The Gonds are firm believers in omens and myths. In important decisions, they pay attention to inauspicious omens and delay the execution of a plan for a more auspicious time. The diviner is called by different names among different sub-groups of Gonds. He is called as Pujar, Bhagat, Baiga. Gunia, or Panda, etc.
There are several religious festivals of the Gonds such as Akliari, Jiwati, Pola, Diwali Nawo tindana, Dussera, and Phag or Shintga. Many of these are connected with agricultural season. The Gond festivals are collective rituals. They are celebrated with great zeal and enthusiasm.
The Gonds are also accustomed to sacrifices to their deities. They offer buffaloes, cows, pigs, goats, and fowls to propitiate the Gods. The reason for sacrifice is to cure a person from sickness, which is supposed to be caused by the spirits. The sacrifices are made to ward off the evil spirits from harming the village community.
The Gonds have their own concept of death. Death is a natural phenomenon with supernatural implications, and the animistic religion of the Gonds gradually found both diseases and death to be under the influence of powerful spirits. The funeral rites are part of the metaphysical significance that the death occupies an important occurrence in the birth-life death cycle. Initially, burial was only practiced by the Gonds, however the ruling classes had started cremation and since then both burial and cremation are being practiced.
The Gonds had evolved their own cultural practices in the process of their social formation, without much interaction with the other culture. Their cultural practices are simple and have been translated through generation to generation by means of oral tradition.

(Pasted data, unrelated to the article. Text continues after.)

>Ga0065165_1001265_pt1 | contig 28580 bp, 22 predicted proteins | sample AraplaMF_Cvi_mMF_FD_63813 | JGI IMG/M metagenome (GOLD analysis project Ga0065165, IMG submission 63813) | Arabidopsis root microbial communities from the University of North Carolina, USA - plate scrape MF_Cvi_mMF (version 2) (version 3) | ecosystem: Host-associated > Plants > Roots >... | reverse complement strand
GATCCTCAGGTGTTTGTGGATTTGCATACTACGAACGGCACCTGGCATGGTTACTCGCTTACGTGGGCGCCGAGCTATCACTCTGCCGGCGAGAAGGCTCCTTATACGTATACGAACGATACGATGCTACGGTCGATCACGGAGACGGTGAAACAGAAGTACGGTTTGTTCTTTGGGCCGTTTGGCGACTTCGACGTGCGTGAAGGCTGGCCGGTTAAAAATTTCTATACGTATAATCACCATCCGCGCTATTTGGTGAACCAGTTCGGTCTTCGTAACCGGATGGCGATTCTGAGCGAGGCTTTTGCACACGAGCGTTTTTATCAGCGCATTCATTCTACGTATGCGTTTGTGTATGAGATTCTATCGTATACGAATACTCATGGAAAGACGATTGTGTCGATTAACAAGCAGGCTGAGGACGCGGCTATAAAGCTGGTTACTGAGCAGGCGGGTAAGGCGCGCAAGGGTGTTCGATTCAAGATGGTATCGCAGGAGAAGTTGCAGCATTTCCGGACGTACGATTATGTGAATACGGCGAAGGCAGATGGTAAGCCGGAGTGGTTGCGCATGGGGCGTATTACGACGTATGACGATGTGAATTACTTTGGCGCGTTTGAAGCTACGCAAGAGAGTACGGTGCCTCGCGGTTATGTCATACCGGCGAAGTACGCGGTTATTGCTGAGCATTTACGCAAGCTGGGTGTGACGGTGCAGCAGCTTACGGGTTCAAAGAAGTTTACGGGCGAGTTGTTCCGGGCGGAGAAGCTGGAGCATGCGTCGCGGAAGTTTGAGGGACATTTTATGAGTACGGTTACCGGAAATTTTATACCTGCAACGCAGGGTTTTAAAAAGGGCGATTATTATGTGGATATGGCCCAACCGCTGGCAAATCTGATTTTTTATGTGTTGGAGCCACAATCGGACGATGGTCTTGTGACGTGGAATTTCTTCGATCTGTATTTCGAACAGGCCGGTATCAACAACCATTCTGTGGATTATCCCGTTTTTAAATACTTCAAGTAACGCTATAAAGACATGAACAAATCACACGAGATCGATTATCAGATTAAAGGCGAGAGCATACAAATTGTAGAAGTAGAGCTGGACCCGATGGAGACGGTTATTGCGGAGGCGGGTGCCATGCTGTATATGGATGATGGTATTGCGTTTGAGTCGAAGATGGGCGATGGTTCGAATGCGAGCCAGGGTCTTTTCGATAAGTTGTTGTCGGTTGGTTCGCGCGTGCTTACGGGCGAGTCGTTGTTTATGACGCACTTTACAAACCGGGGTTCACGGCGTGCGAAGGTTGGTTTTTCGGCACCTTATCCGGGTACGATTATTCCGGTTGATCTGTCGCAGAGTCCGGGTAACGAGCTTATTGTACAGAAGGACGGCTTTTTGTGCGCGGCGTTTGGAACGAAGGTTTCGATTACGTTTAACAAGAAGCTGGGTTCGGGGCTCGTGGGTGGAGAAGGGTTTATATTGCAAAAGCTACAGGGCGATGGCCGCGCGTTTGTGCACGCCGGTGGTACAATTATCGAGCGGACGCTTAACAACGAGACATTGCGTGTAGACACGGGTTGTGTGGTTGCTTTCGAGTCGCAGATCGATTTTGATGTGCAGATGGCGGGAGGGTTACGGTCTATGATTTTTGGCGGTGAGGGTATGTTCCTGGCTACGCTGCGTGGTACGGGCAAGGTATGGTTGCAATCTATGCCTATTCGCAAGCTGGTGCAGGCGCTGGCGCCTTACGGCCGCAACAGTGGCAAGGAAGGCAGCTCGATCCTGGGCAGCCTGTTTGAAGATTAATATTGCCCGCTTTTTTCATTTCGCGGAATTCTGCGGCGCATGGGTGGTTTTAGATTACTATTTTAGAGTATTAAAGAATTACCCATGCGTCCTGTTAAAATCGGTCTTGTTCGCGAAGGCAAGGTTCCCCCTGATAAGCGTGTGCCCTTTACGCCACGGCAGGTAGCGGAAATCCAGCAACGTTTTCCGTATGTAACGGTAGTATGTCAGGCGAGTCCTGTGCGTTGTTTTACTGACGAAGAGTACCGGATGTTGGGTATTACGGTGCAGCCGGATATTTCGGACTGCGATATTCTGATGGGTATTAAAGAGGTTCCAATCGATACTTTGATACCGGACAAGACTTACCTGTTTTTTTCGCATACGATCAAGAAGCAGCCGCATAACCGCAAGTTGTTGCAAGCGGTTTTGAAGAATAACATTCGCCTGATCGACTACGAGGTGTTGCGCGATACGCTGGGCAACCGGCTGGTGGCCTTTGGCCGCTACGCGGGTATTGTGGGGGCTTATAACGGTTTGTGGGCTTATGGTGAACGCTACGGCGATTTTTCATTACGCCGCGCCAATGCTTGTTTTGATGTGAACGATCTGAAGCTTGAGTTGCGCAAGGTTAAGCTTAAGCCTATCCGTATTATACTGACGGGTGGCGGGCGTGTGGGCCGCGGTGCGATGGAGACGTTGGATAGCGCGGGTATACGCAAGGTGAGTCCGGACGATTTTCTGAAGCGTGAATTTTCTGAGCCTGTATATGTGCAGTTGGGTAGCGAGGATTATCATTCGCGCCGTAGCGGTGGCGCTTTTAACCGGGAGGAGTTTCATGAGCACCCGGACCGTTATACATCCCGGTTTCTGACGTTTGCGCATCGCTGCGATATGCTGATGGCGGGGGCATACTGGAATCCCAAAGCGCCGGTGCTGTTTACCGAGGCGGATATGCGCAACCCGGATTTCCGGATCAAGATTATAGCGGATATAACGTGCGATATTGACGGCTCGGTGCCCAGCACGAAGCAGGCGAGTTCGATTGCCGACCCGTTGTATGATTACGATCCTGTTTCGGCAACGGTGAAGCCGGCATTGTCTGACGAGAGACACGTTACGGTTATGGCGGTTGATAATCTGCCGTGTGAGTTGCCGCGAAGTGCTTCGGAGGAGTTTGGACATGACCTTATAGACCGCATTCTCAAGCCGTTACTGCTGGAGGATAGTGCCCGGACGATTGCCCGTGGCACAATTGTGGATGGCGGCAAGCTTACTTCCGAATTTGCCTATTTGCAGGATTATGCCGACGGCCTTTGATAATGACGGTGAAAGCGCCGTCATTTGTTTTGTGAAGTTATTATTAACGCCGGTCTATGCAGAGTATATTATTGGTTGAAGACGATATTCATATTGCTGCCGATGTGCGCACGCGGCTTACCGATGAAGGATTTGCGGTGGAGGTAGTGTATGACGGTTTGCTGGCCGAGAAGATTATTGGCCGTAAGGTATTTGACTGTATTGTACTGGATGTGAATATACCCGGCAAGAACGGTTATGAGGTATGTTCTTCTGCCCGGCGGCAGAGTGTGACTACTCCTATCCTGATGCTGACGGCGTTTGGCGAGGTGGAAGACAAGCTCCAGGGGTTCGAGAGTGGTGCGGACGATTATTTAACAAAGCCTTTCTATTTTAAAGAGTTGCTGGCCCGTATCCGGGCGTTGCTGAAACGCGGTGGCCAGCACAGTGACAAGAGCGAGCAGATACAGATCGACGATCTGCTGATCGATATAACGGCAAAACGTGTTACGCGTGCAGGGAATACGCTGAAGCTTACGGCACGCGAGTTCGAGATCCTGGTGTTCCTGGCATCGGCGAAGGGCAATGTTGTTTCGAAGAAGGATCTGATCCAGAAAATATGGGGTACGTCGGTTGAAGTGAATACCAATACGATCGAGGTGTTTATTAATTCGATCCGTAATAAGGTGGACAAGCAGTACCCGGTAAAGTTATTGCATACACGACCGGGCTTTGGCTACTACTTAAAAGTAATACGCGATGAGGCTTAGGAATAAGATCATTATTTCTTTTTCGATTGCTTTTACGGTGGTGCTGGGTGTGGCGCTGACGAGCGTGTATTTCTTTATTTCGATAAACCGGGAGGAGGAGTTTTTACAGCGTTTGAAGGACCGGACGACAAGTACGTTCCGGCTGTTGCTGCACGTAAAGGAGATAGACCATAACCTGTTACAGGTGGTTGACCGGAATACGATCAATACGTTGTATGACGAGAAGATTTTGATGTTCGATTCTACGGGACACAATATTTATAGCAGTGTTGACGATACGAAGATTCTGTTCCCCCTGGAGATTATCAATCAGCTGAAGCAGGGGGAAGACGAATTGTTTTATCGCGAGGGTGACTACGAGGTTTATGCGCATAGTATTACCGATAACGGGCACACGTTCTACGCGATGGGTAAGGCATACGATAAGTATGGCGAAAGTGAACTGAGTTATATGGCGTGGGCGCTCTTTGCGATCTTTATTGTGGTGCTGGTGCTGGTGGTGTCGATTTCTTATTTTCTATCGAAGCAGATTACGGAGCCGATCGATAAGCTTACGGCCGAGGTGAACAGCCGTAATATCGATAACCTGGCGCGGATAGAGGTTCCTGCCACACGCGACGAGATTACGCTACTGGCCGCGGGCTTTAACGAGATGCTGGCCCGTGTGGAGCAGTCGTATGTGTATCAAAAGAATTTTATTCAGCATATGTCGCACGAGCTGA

The food habits of the ordinary Gond is somewhat uniform. The technique of cooking a meal includes frying, boiling, baking and roasting. Their staple food is the gruel of millet and rice, boiled in water. Another common dish is the broth or juice of millet. Sometimes, dried flowers of ‘mahuwa’ are mixed into the gruel. More than 18 dishes are prepared out of mahuwa. The preparation of cakes of millet flour and wheal is very popular. They are generally jugat eaters but avoid totem animal.
Gonds are very fond of liquor. They generally prefer liquor distilled from mahuwa flowers. It is not only a welcome stimulant, but also an important part of their religious and social ritual. It is essential for every offering; it is consumed during weddings and funeral feasts; it is also indispensable at caste dinners.
Dresses and Ornaments
The male members of the Gond society used to wear dhotis up to their knees, a vest. and shawl over the shoulder and a turban on their head. They wore silver bangles on their wrists, wearing bangles is a sign of good fortune, a locket around their neck and earrings. The women wore six-to-eight-yard saris reaching to the knees and tied with a belt. The women love jewellery. The ornaments are not only meant for asthetic purpose but they are also believed to be protective. They also tattooed their bodies. Tattoos are seen as true jewellery that remained with the women even after they died and are said to please the Gods. However, introduction of the modernity has changed the dressing habits of the Gonds.
Art & Craft
The Gonds are expert in arts and crafts. They also have an expertise in beautiful wall paintings and floral designs that depict geometric designs and stylistic figures of plants and animals on the walls of their houses. They are masters in the art of personal decoration. Thus, those are of the values Gond culture, which are worth preserving. The geometric and symbolic designs carved on wall and door, on comb and tobacco-case are thousands of years old, going back to the ancient civilisation of the Indus Valley.
The traditional Gotul institutions of the Gonds used to inculcate a sense of discipline and co-operative endeavour among its members. It was not just a club for meeting the boys and girls at night, as it was depicted by some scholars. It was the centre of learning and had a religious affiliation to it. When institutions, the Gotul used to be an educational and cultural centre. It inculcated integrity and uniqueness among all the members of the Gotul. The members used to share stories, local idioms, wisdom saying, paheli, talks on ecology and forestry, medicines and herbals, hunting and fishing. They also use to play various games. Thus, they were mentally tough and physically fit. However, with time, the Gotul system had lost its originality.